Women, older employees and people with lower levels of education are the groups of people who receive the least support and training within companies.
Exactly. But I think that is changing. More and more initiatives are emerging and the number of people exchanging views on such discrimination is growing. Accordingly, more and specific offers are also being created. It is an advantage that the initiators have dealt with the existing problems in practice and have an understanding of the complex interrelationships. This should actually also be expected from the large education providers and adult education organisations.
New Work is also in interaction with other social phenomena such as the parallelism of activities, the flexibilisation of life phases and of role models.
Definitely. Especially for younger people, it is important to no longer have to work 100 percent in a single company. People have a permanent employer. But, at the same time, there are other projects running that are close to their heart. We could also put it this way: for Generation Z, which is said to be no longer career-driven and not want to work at all, it is enough to have a 60 percent job in a company. Because, at the same time, a start-up has to be built up, a voluntary project carried out or the family looked after. That is, then, the work that people really, really want. Smart companies make room for that.
We need the global community so that we can continue to develop and keep up with innovations.
To what extent is New Work a global movement?
New Work is a global phenomenon. But many people do not know the term as such. And often the term New Work is not known either. I have spoken to colleagues in Scandinavian countries who have not yet heard of it, but who have been implementing the basic principles in their companies for a long time. In many areas, the Nordic countries are further ahead than us anyway when it comes to focusing on the human component. Whether Bergmann’s deeper idea that capitalism should also be questioned in terms of consumer behaviour or production methods is present, I cannot judge. But the idea is positively received.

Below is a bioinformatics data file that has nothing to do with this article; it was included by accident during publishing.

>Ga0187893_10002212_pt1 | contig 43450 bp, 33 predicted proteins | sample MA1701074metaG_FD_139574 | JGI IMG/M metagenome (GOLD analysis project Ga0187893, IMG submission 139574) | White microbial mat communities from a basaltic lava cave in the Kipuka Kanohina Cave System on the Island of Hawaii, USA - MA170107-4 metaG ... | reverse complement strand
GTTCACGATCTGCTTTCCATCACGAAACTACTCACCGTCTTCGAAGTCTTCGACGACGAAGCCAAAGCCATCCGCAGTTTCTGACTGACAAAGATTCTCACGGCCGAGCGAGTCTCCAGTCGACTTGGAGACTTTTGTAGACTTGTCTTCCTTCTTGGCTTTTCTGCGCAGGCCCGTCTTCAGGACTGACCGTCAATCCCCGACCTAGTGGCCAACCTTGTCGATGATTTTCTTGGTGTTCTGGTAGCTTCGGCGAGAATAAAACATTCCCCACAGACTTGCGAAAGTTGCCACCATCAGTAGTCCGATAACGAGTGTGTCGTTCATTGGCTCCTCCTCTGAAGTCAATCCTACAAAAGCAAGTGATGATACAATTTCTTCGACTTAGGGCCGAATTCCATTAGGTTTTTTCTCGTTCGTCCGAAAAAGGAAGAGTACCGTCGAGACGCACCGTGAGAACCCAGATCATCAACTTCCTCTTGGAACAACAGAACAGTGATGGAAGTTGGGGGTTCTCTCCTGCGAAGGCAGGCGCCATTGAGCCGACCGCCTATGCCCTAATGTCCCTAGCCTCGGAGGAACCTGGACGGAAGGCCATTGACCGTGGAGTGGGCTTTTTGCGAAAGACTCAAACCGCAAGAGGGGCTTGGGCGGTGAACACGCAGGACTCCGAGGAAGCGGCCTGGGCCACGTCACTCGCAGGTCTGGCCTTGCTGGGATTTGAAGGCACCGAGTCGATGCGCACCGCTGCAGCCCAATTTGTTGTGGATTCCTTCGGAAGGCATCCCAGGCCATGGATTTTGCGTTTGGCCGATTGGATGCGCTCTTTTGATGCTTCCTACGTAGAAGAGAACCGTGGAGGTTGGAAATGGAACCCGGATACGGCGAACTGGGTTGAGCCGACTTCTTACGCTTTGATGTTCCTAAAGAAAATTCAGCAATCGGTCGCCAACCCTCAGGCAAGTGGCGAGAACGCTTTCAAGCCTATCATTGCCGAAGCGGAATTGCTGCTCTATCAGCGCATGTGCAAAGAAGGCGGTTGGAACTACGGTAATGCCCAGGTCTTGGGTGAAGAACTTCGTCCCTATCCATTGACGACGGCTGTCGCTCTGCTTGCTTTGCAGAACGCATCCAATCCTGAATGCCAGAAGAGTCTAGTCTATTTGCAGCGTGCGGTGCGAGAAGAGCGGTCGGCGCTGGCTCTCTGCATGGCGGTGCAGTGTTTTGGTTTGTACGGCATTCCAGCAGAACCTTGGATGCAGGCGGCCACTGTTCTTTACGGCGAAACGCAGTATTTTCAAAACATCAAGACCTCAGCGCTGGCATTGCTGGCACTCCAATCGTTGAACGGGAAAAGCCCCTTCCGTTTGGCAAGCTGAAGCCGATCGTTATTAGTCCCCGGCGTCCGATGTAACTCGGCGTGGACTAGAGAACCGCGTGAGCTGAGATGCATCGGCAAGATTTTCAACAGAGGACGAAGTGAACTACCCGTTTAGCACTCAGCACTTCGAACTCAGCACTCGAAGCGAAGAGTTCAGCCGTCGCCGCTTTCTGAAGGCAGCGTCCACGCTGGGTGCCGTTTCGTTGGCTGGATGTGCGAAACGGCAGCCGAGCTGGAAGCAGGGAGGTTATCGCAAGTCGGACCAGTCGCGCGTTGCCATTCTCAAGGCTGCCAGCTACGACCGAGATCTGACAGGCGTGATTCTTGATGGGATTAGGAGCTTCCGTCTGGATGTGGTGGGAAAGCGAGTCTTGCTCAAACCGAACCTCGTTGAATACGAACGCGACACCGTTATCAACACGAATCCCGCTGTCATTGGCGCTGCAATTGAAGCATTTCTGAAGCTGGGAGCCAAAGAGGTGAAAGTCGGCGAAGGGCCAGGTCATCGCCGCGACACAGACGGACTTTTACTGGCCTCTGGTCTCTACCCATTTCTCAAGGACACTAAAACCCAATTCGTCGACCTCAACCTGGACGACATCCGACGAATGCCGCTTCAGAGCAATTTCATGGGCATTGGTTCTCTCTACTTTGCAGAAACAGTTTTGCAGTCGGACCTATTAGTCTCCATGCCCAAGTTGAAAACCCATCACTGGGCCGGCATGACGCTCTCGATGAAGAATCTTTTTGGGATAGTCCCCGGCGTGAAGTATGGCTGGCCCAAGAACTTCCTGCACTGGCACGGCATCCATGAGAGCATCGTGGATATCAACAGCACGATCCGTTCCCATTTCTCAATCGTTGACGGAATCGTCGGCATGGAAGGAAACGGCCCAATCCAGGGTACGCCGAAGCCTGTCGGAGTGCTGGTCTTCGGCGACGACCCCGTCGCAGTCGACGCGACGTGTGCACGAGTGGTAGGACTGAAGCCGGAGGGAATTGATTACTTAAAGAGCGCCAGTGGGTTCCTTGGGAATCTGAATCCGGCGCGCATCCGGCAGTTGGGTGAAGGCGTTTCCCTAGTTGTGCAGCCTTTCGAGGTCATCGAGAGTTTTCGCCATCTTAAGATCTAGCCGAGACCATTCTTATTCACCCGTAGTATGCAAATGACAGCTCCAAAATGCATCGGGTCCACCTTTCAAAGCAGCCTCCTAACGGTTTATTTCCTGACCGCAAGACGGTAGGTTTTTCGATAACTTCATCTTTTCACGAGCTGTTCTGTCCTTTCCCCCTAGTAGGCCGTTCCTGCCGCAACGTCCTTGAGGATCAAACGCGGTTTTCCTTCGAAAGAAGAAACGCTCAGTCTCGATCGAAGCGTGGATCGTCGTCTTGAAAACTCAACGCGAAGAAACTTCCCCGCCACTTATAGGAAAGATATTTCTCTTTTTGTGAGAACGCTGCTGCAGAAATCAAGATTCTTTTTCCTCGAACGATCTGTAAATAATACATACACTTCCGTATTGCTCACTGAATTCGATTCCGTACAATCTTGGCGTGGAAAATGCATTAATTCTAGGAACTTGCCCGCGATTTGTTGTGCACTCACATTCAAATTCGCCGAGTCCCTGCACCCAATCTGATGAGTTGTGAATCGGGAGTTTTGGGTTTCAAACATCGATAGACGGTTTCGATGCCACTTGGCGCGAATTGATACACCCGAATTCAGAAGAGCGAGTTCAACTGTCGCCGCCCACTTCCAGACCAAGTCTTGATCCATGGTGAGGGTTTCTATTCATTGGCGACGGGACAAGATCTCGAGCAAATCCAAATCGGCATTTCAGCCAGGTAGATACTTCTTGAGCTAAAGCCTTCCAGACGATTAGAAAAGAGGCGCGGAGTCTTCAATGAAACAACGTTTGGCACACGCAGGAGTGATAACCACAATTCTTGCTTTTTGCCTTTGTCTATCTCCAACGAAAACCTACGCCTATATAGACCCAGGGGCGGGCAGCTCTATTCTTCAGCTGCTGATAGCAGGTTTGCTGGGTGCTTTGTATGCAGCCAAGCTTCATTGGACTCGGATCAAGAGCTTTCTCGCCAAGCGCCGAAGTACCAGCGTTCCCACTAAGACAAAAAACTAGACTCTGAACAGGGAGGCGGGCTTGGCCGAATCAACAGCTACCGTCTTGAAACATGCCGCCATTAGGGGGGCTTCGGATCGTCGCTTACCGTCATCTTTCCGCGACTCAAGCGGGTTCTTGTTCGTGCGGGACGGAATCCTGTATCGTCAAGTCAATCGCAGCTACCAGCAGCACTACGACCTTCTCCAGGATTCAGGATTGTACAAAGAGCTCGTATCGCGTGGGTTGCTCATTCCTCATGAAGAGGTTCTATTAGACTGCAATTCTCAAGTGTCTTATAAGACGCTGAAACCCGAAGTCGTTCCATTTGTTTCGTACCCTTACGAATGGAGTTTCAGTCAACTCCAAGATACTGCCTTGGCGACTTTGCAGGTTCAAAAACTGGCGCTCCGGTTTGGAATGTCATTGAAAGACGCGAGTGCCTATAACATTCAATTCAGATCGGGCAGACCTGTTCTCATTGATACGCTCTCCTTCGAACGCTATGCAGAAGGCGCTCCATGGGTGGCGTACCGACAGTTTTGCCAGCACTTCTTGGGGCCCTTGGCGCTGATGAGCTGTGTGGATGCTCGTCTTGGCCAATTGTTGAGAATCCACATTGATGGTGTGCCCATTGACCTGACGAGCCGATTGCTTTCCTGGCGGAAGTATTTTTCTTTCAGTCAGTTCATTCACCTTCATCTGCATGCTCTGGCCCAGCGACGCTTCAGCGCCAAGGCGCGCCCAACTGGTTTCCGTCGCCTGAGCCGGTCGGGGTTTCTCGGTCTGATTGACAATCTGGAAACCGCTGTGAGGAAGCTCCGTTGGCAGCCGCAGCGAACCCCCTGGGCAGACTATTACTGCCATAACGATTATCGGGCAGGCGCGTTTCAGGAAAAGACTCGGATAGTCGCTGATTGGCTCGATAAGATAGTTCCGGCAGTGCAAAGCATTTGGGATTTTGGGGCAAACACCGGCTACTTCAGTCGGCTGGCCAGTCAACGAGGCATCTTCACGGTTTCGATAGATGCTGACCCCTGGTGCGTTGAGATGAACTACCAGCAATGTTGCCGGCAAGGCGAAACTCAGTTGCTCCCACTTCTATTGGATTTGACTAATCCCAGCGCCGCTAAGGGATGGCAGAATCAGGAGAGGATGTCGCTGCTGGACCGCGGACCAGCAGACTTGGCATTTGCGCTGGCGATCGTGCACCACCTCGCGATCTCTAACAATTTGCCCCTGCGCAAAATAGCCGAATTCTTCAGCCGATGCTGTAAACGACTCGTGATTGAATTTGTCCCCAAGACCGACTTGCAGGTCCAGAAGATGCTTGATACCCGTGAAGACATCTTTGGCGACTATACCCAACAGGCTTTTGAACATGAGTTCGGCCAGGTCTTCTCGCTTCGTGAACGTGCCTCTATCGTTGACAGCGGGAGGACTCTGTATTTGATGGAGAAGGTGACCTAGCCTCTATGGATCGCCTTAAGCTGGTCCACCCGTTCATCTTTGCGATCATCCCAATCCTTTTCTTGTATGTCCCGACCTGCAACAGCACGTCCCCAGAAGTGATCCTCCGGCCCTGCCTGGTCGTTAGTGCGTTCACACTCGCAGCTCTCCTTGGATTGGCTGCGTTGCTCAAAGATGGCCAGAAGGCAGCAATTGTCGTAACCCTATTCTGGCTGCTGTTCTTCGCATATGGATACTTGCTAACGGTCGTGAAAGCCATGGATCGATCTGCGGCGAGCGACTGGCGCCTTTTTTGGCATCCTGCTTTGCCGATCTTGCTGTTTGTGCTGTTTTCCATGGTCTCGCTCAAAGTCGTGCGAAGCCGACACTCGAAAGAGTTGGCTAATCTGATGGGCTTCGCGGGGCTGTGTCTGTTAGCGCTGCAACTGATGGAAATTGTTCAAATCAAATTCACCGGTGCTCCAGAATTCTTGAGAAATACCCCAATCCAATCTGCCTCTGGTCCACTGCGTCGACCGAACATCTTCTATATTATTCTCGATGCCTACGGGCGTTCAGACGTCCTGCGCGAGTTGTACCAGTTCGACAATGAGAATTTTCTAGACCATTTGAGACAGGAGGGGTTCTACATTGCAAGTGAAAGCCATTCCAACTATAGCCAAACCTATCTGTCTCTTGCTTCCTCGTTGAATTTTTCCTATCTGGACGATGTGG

We need the global community so that we can continue to develop and keep up with innovations. And, in this, we must be able to move on a shared level of values. Ultimately, it is now also about how we survive as a society and save our planet. We can only do that with each other and not against each other.
So New Work is a necessity?
Yes. And we can no longer turn back the clock. But as I said, transformation is often associated with fears – of losing power and status, for example. What Bergmann understood by New Work is therefore, first and foremost, personality development. Actual adult education consists of finding out what I actually do or can do with my work – and therefore also with my life.
The keyword here is adult education. What does the adult education market have to offer in terms of New Work?
Old wine in new wineskins, I would say at the moment. As I mentioned, there are some great initiatives that really combine new thinking and proven organisational models and methods with philosophical concepts in a meaningful way. I also learn a lot from them myself, which I think is hugely important. But I also see a lot of training topics and areas that have merely been spruced up with a few new terms and repackaged, but are more or less the same as before. The programmes are often packed with theoretical knowledge. But if the culture or the perspective do not change, all these theories will have no effect. Many managers who are sent for training will not be able to change anything because the framework conditions do not exist in the company or they are not taught the skills required for implementation at all. Those who, through good training, have recognised and understood that free decisions and personal development are not a contradiction in terms for a commercial enterprise, but rather cover a deep human need, then often leave the companies or start their own businesses.
Adult education and training should increase the number of creative impulses for learning that support a growth mindset, and this is for all employees in companies. Supervised reading for expensive certificates is no longer in keeping with the times. Knowledge alone can be acquired online at any time through self-study.
Despite a New Work movement gaining in strength, capitalism is coming back with a vengeance. We only have to look at an entrepreneur like Elon Musk, who is hardly driven by human aspects, thinks nothing of working from home and probably also nothing of entrepreneurial activities by his employees. Does that not frustrate you?
Of course. But Elon Musk and entrepreneurs like him will lose their best people. And customers will no longer follow them either, because terms like “luser” were also coined out of such arrogance. There is often a feeling that customers are forgotten in New Work, but the opposite is the case. Because customers benefit from satisfied employees and, in turn, are usually satisfied themselves. I wish that the companies going down the New Work route were more self-confident and stronger. We need these positive examples, there are a lot of them in Switzerland. These are companies that are organised, for example, in holacratic, sociocratic or collegial organisational models and offer their employees creative spaces and opportunities for development. These are the companies that we need, that will survive and will set new standards in the long term.